Iíve read a lot of good stuff about the SC4ís but I have also read a lot about the niggle that exists. All able to be overcome but you do end up wondering why so many compromises. In fact in the Sieg range I discounted the S/C6 and above models due to prices vís capability and having read that the SC4 had Japanese bearings in the headstock yet the larger models didnít seem to enjoy the same attention. Go figure.

Optimum look good on paper but have never seen one in the flesh. Heck I havenít seen any of these in the flesh as the closest retailer is in Auckland and Iím Wellington based. Although Coastal Machinery based out of Fielding has the CQ6128. I would just have to take a day off work to go and see them, just to see a lathe. Sheesh.

Re Optimum, pity Rodís assessment on comparing to the Sieg is not so flash. I was hoping their BF20L would be a good option instead of the SX3 when it came to mills. Itís certainly popular in Europe.

John - you have it bang on. Its absolutely the journey that matters. I recognise that and have already mentally prepared my self for whatever machine I end up with having to strip, clean, setup, lap etc etc it before I can use it for projects. But I think that wonít be a bad thing. I will learn how its put together, how it has been made and what parts will likely wear if I donít give them the right levels of TLC over time.

So its smelling more and more like the AL-320G is pushing to the top of the pile. I like its work envelope, nothing I am going to get into will be too large for it. I donít mind the change gears, not like Iím trying to meet a production schedule so having to swap em now and then isnít an issue. The lathes not too long/wide for the available space (I could actually get an AL-960B, its just too expensive). And I can follow in the foot steps of people like Rob who have them and learn from their mods and what parts/tools they get. Heck I can even more power it with a 3 phase motor off a VFD if it ever comes to it. Yes that AL-320G is a beast, as are any of the lathes, they will all bite you if your donít give them respect. Machine with high speed spinning parts, and my Dewalt table saw reminds me of that every time I spin it up and see all those sharp spinning teeth whirling about.

On the plus side I have a very friendly neighbour with 30+ years experience in machining, welding and the like who has graciously agreed to give me some lessons in exchange for beer. Heck heís even scrounging up some scrap metal for me to run practice welding beads on.

Rod - read the Aussie Shed thread. And read and read, its what got me thinking more seriously about the 320G. I did wince when I saw those pics of the toppled lathe.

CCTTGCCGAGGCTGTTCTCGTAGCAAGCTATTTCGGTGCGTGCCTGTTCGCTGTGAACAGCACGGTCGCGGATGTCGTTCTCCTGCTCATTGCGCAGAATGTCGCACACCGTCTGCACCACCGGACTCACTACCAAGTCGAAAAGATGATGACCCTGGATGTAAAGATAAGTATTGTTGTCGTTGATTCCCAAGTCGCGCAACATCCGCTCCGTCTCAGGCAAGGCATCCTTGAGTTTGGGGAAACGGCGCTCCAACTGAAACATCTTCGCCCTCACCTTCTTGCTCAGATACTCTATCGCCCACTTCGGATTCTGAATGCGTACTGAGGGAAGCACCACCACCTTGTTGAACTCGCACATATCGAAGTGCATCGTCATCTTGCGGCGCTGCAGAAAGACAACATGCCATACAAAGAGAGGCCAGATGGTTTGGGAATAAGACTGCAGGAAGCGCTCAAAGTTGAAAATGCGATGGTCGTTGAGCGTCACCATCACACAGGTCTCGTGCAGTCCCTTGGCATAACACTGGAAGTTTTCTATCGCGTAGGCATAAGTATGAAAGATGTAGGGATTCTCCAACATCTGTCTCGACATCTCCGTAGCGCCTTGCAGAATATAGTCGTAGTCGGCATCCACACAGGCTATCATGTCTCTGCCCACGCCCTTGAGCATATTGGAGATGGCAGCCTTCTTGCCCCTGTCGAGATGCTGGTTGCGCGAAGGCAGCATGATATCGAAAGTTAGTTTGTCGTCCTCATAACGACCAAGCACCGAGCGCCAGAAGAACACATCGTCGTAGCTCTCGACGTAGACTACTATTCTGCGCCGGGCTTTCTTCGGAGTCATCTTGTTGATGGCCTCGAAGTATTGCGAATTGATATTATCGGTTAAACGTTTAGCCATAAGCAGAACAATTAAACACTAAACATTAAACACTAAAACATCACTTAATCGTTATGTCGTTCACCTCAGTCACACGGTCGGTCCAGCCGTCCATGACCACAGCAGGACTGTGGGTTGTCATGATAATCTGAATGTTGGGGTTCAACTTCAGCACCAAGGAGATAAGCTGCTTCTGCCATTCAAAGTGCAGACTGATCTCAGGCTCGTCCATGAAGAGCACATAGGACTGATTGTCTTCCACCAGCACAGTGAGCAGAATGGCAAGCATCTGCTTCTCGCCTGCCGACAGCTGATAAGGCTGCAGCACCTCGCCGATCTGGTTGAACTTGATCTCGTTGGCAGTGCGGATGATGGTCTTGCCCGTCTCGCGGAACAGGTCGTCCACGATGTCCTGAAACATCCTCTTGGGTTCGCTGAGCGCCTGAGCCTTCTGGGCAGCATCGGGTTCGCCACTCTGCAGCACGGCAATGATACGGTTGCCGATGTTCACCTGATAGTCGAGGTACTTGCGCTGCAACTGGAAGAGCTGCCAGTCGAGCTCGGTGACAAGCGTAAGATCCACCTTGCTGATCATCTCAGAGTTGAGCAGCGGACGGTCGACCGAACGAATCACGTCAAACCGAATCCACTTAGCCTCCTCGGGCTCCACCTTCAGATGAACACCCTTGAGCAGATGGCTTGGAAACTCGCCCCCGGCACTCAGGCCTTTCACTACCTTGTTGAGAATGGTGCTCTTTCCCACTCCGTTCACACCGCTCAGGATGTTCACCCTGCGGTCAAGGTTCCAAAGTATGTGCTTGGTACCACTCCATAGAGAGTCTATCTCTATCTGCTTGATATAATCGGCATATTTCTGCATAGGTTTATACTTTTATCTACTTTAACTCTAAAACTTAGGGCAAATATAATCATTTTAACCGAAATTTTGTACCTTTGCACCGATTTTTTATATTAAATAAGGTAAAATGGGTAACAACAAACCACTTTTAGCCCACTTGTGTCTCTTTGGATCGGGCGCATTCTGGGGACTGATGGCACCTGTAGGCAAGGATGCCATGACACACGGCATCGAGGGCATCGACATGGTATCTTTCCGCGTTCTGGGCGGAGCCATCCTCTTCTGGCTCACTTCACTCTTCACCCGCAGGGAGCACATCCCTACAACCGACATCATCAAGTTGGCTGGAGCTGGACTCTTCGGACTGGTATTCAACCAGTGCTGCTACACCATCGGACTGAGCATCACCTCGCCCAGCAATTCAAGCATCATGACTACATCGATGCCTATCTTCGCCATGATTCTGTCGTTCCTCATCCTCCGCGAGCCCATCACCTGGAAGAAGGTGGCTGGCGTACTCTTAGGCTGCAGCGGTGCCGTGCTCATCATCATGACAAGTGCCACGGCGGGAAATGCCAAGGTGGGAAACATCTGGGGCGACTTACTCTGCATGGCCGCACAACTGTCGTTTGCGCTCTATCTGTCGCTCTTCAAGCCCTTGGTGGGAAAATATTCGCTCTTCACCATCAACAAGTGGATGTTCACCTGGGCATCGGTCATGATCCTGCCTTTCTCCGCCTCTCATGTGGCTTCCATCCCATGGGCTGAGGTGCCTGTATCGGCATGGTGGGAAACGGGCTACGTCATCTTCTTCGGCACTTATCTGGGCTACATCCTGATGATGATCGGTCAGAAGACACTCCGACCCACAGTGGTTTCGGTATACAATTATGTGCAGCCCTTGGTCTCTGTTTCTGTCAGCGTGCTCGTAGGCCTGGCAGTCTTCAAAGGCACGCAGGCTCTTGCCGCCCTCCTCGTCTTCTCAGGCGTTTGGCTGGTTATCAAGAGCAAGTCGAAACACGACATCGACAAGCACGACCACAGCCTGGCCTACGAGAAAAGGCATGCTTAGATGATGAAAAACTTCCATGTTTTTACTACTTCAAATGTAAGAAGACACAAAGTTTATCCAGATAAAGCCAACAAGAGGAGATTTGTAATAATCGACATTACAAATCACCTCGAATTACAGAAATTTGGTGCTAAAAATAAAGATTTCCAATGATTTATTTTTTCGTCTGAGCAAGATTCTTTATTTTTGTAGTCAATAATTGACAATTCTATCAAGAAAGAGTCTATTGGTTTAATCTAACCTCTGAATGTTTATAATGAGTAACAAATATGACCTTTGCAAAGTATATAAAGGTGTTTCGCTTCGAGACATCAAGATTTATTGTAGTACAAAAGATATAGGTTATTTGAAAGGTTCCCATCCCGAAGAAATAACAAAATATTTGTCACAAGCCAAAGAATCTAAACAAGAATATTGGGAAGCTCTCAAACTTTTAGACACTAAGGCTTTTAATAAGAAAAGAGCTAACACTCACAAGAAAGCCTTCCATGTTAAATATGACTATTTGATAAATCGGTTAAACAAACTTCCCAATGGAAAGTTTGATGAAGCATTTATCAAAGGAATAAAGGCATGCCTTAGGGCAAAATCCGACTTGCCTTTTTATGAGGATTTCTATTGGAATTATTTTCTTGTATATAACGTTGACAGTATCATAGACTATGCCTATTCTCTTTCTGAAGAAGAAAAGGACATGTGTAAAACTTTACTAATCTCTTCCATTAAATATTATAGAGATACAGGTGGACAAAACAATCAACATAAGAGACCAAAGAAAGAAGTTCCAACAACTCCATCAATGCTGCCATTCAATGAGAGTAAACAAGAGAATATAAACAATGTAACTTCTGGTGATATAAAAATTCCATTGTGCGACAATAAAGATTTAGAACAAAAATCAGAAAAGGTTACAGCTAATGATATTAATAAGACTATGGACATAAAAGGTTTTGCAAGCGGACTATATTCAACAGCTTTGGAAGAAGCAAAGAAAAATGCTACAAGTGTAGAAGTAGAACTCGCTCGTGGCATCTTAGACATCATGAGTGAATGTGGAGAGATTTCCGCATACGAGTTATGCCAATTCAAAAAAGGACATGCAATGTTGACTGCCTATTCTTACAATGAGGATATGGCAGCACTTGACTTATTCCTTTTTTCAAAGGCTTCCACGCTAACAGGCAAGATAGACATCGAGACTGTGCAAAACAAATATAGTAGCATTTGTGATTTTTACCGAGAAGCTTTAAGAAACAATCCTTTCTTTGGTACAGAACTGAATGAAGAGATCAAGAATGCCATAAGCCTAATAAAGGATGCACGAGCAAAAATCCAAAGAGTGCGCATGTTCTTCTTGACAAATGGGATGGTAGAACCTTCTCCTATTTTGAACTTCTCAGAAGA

Any other thoughts, observations, learnings welcome.

Cheers,
James.
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Old 08-01-2016, 07:07 PM   #8
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The Chevpack looks to be the same as my Grizzly G0602 . It too came with a bunch of accesories . I've been extremely happy with mine over the past 3 years. The 2 chucks and faceplate are a definite plus.
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Old 08-02-2016, 03:33 AM   #9
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Hi James

Welcome to the forum

Have you been to a club night anywhere? If not then I would like to invite you to the Hutt Valley Model Engineering Society club night tomorrow night at 7.30pm. Have a look at the website HVMES for directions

I have a Hafco AL-51 and hope to be upgrading to the AL 336 at some point. A number of the club members have the 336

What part of Wellington do you live in?

Cheers and hope to see you tomorrow

Bruce Edney
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Old 08-02-2016, 04:09 AM   #10
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I would be wary of Optimum too. I have only had experience with one Optimum machine, a micro lathe the next size down from the C3 size and it was a woefully poorly made machine. Bed ways had about 10 thou drop off at the tail stock end, allegedly hardened ways as soft as butter, carriage and cross slide ways had minimal contact when blued and the lead screw was so far out of alignment at the tailstock end it was jamming up the movement of the carriage and wreaking havoc. It seemed to be a poor copy of a late Unimat 3 but the amount of metal in the castings etc was skun down to almost nothing. All very flexible and very poorly put together.

If their bigger lathes are at all like it, I would avoid them completely.